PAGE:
• France's news in English
Tour de France stage 18: Alpe d'Huez awaits
One of the hairpin bends on the mythical Alpe d'Huez. Jean-Pierre Clatot/AFP

Tour de France stage 18: Alpe d'Huez awaits

AFP/The Local · 18 Jul 2013, 08:31

Published: 18 Jul 2013 08:31 GMT+02:00

Facebook Twitter Google+ reddit


With two climbs of the mighty Alpe d'Huez in store, Thursday's 18th stage of the Tour de France has all the makings of an epic, as long as the weather is not too unkind.

The 172.5-kilometre ride from Gap north to the finish 1,850 metres up is the Queen stage of this year's Tour, with three category-two climbs lying in wait as well as the double ascent of what is one of the most famous mountains in the history of the race.

The first climb starts in Bourg d'Oisans and takes the peloton all the way up the 21 bends of the road to the summit, each one with a plaque containing the name of a former stage winner on the mountain.

However, instead of going all the way to the top, the riders will turn off early for a short descent before taking on a climb that has never featured in the Tour before, the category two Col de Sarenne.

Its summit is at just under 2,000 metres, but it is the hair-raising downhill section rather than the climb here which will have kept riders awake on Wednesday night.

As long as they survive that, they will go all the way up the Alpe this time, all 13.8km at an average gradient of 8.1 percent.

All of this will be played out to a backdrop of hundreds of thousands of fans who will line the road up the mountain, including huge numbers of Dutch, who always flock here when the Tour passes, thanks in large part to the country's proud tradition of success on the climb.

Three riders from the Netherlands have won on L'Alpe d'Huez twice, including Joop Zoetemelk, the last Dutchman to win the yellow jersey back in 1980.

On this occasion the Tour is Chris Froome's to lose, and he will be dreaming of recording a fourth stage win so far, while Alberto Contador tries desperately to close the gap.

Story continues below…

However, race organisers will be desperately hoping that the weather does not put a spanner in the works - storms are forecast throughout the day in the French Alps and there have been rumours that the second climb of the Alpe may have to be cancelled.

(See a video review of the stage courtesy of Global Cycling Network)

AFP/The Local (ben.mcpartland@thelocal.com)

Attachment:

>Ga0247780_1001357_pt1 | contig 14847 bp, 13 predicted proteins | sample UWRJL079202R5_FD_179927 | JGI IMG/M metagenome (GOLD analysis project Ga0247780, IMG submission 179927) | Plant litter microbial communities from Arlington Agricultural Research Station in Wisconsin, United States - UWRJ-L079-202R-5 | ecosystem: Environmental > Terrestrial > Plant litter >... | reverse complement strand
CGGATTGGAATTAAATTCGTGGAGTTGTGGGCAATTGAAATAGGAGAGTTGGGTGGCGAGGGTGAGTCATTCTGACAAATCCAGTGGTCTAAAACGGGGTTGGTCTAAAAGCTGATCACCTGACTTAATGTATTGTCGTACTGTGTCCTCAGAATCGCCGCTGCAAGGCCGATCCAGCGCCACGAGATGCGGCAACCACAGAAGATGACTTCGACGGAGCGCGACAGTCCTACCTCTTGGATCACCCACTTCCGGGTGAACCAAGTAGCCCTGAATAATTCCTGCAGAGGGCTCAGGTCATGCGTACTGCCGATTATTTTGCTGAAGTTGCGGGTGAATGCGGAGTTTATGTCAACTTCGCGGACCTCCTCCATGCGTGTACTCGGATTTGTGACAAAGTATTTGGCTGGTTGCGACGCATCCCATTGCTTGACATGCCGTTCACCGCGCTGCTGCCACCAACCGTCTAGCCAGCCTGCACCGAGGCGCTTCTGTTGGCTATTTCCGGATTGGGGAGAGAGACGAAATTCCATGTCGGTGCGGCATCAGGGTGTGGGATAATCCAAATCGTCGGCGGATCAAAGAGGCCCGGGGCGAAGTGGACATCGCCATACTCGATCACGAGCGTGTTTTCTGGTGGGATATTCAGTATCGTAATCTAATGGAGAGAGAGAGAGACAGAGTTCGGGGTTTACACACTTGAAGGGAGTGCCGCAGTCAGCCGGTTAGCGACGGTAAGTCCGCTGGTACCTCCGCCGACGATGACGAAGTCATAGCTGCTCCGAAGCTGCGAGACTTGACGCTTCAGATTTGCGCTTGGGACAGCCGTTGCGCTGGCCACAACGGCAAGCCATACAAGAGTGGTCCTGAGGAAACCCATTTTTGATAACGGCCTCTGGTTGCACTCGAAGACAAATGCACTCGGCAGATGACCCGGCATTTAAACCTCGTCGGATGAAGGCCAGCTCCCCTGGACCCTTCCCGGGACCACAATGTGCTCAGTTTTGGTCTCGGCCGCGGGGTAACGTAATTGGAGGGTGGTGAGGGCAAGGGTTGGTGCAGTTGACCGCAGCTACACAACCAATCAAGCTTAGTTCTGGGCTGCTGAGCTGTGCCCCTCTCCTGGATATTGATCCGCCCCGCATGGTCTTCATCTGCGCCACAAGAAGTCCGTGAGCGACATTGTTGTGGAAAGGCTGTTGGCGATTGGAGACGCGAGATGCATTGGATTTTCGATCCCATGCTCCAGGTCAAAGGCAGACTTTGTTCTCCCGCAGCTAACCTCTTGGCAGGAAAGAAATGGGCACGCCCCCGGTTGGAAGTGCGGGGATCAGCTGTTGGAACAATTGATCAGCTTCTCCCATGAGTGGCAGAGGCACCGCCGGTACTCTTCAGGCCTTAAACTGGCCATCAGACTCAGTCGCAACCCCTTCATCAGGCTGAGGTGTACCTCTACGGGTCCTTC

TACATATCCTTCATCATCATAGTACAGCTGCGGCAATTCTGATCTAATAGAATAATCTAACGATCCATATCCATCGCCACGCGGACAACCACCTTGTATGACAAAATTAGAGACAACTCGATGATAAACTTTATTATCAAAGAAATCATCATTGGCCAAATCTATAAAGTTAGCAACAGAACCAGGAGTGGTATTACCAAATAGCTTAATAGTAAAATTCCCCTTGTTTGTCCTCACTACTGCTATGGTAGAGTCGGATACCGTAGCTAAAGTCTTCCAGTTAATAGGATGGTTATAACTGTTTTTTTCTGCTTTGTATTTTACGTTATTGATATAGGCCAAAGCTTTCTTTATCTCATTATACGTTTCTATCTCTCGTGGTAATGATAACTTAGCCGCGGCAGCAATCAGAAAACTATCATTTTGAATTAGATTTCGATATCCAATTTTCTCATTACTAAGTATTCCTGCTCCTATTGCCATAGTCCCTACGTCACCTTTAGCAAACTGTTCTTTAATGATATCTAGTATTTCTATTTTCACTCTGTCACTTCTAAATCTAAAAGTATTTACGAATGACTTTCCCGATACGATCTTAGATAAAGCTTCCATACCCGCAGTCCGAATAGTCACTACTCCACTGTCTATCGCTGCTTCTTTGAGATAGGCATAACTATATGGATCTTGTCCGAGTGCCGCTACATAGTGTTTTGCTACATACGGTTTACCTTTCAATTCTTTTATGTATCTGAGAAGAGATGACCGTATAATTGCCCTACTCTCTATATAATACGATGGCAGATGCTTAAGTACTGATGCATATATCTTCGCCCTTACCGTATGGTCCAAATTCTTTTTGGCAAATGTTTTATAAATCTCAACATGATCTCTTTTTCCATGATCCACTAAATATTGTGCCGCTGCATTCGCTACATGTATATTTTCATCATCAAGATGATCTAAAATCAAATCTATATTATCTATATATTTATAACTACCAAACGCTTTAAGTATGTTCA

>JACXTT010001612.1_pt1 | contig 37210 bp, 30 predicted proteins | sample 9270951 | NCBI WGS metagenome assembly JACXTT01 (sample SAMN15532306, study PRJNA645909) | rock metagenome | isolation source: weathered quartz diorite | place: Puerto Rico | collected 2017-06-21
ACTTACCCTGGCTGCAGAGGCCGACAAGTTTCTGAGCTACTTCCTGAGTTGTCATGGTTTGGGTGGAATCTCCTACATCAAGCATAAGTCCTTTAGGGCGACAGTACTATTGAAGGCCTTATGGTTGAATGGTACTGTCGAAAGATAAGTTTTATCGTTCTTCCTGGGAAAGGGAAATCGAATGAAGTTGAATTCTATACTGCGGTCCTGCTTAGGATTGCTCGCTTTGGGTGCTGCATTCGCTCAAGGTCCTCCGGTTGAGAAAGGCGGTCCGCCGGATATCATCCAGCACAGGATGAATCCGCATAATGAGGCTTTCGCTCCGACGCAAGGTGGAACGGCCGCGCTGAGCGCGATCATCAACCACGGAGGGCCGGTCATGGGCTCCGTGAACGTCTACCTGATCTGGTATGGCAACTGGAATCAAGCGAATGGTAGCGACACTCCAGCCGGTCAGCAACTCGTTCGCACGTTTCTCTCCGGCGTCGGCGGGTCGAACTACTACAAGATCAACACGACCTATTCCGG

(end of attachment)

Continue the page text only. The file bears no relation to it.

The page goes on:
Facebook Twitter Google+ reddit

Your comments about this article

Today's headlines
Restaurant boss suspected of kidnapping Cannes millionaire
The Nice residence of the president of Cannes' Grand Hotel, Jacqueline Veyrac. Photo: AFP

A restaurant owner 'harbouring a grudge', apparently.

Le Thought du Jour
Vive le pont - The best thing about French public holidays
Photo: AFP

The UK might have guaranteed public holidays, but France has "les ponts".

What's on in France: Top things to do in November
Don't miss the chocolate fashion show in Lyon. Photo: Salon du chocolat

The autumn is in full swing in France, and there's plenty to do.

What Paris 'squalor pit' Gare du Nord will look like in future
All photos: Wilmotte et Assoicés

IN PICTURES: The universally accepted 'squalor pit of Europe' is finally getting a facelift.

Halloween: The ten spookiest spots in Paris
Is there really a ghost on the first floor of the Eiffel Tower? Photo: AFP

Read at your own peril.

Halloween holiday in France: Traffic nightmares and sun!
Photo: AFP

But it's great news for the country's beleaguered tourism industry.

French MPs vote to make Airbnb 'professionals' pay tax
Photo: AFP

Do you make a lot of money through Airbnb in France? You'll have to pay a share to the taxman in future.

France and Britain accused of abandoning Calais minors
Photo: AFP

Scores of young migrants are forced to sleep rough for a second night.

France given wake up call as it bids for Brexit business
The business district 'La Defense' in Paris. Photo: AFP

France clearly has some work to do if it really wants to pinch business from the UK post-Brexit.

Mouth fun? French words you just can't translate literally
Do you know the French word for throat-support? Photo: AFP

Word of warning: Don't translate French literally.

Fifteen of the most bizarre laws in France
Sponsored Article
Last chance to vote absentee in the US elections
Medieval town in south of France upholds ban on UFOs
Mouth fun? French words you just can't translate literally
How France plans to help its stressed-out police force
Paris: 'Flying' water taxis to be tested on River Seine
Paris landlords still charging illegally high rents
Calais migrants given mixed reception in French towns
Lonely Planet says Bordeaux is world's best city to visit
What rights to a future in France for Calais migrants?
Myth busting: Half of French adults are now overweight
How speaking French can really mess up your English
The annoying questions only a half French, half Brit can answer
Forget Brangelina's chateau - here are nine others you've got to see
The must-see French films of the millennium - Part One
How life for expats in France has changed over the years
Why Toulouse is THE place to be in France right now
Video: New homage to Paris shows the 'real side' of city
The 'most dangerous' animals you can find in France
Swap London fogs for Paris frogs: France woos the Brits
Anger after presenter kisses woman's breasts on live TV
Is France finally set for a cold winter this year?
IN PICS: The story of the 'ghost Metro stations' of Paris
How to make France's 'most-loved' dish: Magret de Canard
jobs available